Five years into his PhD studies in sociology at Texas A&M University, Don McDonald found himself in unexpected hot water. He had been called to answer questions before his dissertation committee. In passing, he happened to mention that he thought survival-of-the-fittest scenarios worked better in sociology than in biology.
The committee was aghast.
“Next thing I knew, I’m watching my committee discuss what’s going to happen to my life, that I’ve been investing in all this time. Finally one of them says, ‘Let me meet with him separately. I’m sure we can work this out,” McDonald noted. “So I met with the professor, and while we were together, he begins with something like, ‘Now, you know that Darwin didn’t just make up the theory of evolution.’ And I said, ‘Yeah. Are you referring particularly to Erasmus Darwin his grandfather, or Jean Baptiste de Lamarck in the previous century?’”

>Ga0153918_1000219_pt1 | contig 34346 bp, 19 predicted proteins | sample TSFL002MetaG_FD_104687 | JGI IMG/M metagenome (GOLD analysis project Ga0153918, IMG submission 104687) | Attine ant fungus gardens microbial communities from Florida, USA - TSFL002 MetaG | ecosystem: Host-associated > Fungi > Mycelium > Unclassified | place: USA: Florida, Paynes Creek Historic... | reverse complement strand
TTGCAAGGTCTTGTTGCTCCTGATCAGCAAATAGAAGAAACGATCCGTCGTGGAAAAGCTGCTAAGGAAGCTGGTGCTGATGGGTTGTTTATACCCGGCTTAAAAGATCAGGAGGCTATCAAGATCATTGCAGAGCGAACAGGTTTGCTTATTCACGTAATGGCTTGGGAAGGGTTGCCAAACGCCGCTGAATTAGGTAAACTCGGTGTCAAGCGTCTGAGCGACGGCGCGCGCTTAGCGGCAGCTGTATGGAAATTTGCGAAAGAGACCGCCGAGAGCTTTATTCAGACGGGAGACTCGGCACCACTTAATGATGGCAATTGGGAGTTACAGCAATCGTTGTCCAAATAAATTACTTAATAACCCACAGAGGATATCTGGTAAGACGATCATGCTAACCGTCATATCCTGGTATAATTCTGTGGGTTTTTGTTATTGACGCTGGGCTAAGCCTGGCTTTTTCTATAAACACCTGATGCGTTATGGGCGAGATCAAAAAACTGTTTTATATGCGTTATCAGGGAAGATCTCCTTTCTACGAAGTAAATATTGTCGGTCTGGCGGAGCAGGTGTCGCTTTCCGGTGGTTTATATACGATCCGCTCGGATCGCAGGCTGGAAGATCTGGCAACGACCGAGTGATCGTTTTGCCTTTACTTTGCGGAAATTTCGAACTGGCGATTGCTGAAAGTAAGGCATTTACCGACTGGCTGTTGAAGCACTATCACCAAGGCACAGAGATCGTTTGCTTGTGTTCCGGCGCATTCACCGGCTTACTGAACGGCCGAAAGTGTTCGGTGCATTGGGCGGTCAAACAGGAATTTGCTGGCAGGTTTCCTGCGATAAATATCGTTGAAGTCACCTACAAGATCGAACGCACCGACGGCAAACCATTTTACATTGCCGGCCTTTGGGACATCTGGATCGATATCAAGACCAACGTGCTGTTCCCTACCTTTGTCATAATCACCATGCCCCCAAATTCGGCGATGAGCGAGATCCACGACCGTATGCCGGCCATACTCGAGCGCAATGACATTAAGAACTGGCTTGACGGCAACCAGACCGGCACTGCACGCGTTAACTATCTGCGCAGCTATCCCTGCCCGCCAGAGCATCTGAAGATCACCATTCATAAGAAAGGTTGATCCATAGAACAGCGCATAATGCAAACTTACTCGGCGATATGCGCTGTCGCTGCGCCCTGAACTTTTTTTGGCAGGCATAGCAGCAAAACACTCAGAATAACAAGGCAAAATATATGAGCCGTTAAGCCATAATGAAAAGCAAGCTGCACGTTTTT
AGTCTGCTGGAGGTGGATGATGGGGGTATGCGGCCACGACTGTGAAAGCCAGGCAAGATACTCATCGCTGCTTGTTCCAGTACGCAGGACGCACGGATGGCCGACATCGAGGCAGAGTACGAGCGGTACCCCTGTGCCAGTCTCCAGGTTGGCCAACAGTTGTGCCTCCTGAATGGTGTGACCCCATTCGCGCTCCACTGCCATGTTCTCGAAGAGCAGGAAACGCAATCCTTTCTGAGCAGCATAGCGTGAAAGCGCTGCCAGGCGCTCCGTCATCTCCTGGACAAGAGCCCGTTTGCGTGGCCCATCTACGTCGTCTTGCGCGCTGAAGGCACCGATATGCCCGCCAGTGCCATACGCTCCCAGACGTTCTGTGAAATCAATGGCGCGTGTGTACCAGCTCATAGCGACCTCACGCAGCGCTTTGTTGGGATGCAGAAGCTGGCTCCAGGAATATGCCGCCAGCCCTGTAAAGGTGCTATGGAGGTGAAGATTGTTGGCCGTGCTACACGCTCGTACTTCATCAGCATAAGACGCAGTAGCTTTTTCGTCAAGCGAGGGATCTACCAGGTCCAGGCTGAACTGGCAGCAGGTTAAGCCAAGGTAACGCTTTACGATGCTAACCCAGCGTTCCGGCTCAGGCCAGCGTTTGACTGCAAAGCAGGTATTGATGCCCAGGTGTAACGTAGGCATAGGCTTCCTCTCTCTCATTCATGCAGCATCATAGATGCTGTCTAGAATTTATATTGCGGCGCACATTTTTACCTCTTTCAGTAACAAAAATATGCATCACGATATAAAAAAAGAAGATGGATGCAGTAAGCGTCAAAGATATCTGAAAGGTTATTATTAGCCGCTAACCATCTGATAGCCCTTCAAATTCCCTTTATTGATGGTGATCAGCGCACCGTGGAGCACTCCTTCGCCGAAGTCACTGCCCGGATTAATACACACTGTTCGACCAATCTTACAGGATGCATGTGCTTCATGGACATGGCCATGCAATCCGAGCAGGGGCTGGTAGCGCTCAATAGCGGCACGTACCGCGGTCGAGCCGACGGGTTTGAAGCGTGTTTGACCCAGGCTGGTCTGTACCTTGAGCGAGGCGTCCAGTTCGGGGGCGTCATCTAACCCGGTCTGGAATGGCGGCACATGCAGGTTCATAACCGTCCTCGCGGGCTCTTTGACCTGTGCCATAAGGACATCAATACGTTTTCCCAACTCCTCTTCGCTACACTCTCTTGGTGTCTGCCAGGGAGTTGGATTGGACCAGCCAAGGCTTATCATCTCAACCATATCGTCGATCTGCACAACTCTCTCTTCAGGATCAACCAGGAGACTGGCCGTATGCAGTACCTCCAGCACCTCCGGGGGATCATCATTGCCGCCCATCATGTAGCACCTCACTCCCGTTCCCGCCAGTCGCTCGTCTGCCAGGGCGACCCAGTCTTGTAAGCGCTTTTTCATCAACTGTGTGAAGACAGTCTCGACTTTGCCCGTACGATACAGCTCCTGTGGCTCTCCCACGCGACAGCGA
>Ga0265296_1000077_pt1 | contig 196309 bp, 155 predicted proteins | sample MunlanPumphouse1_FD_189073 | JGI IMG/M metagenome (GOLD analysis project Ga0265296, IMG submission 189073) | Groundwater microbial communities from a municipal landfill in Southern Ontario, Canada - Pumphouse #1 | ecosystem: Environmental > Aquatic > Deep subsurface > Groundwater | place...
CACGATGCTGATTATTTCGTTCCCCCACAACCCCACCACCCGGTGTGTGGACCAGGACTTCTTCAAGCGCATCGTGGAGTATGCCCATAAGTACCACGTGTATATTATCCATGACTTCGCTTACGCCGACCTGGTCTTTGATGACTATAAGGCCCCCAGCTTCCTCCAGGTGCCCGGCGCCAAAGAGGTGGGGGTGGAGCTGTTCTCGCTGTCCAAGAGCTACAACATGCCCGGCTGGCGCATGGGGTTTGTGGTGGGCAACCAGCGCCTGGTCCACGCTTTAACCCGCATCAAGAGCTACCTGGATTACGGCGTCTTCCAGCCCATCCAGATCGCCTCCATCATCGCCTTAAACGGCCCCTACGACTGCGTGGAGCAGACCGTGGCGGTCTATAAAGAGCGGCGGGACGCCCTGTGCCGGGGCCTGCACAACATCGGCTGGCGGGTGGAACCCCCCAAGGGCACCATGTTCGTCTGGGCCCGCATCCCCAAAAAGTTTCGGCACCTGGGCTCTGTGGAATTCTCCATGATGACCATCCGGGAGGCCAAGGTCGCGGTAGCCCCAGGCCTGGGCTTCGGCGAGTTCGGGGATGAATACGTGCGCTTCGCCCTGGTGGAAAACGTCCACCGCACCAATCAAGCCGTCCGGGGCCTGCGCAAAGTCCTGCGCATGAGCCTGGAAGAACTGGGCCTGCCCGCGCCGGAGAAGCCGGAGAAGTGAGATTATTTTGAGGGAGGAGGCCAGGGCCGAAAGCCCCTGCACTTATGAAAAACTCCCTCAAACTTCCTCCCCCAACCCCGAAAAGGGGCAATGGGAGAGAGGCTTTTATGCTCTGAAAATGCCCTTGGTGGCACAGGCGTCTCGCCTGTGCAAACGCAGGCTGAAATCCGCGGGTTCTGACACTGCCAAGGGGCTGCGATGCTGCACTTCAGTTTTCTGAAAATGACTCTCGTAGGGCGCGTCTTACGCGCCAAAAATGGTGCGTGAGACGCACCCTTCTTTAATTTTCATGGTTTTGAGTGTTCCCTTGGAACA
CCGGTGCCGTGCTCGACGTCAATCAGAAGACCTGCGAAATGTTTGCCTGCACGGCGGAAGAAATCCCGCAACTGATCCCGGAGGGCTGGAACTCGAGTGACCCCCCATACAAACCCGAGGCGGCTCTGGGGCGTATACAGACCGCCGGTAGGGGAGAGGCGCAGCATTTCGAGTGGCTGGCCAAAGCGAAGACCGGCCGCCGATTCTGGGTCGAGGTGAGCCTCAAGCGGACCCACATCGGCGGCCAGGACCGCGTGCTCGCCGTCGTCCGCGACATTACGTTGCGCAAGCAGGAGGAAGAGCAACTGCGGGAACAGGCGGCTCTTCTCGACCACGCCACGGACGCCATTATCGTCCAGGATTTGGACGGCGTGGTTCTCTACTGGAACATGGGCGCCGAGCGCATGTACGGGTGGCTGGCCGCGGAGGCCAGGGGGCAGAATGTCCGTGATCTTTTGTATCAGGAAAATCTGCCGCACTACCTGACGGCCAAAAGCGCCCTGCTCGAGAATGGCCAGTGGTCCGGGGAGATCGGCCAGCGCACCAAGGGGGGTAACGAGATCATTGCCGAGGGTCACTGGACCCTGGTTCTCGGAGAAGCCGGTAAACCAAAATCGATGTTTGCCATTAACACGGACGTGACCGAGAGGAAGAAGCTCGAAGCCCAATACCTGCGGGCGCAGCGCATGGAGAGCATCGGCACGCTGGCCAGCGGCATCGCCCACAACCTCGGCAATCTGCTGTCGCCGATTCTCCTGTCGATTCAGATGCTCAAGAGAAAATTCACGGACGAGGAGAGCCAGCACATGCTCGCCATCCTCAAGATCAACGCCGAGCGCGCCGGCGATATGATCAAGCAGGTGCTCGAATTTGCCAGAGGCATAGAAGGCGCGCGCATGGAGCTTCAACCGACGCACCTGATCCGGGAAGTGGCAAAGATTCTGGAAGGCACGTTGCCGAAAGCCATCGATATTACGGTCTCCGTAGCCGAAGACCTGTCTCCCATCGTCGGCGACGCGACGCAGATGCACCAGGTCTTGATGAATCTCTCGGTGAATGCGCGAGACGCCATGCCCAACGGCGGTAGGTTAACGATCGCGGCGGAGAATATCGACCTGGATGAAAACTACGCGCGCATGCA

“It took me just a very short time to figure out that I knew more than my professor did. It took a little bit longer for me to figure out that it didn’t matter how much I knew. It didn’t matter how much I understood. It didn’t matter how much I thought. All that mattered was what I believed,” said McDonald. “Now, once I figured that out, I set my logic aside, and I said, ‘Oh, thank you very much for explaining it to me.’ At which time my dissertation was allowed to continue. I finished my PhD program, and was able to become a member of the scientific community.”
McDonald did not forget that episode. In 2004, he contacted his legislator and they wrote and introduced the first academic freedom bill, which was designed to protect students and instructors at public schools and universities.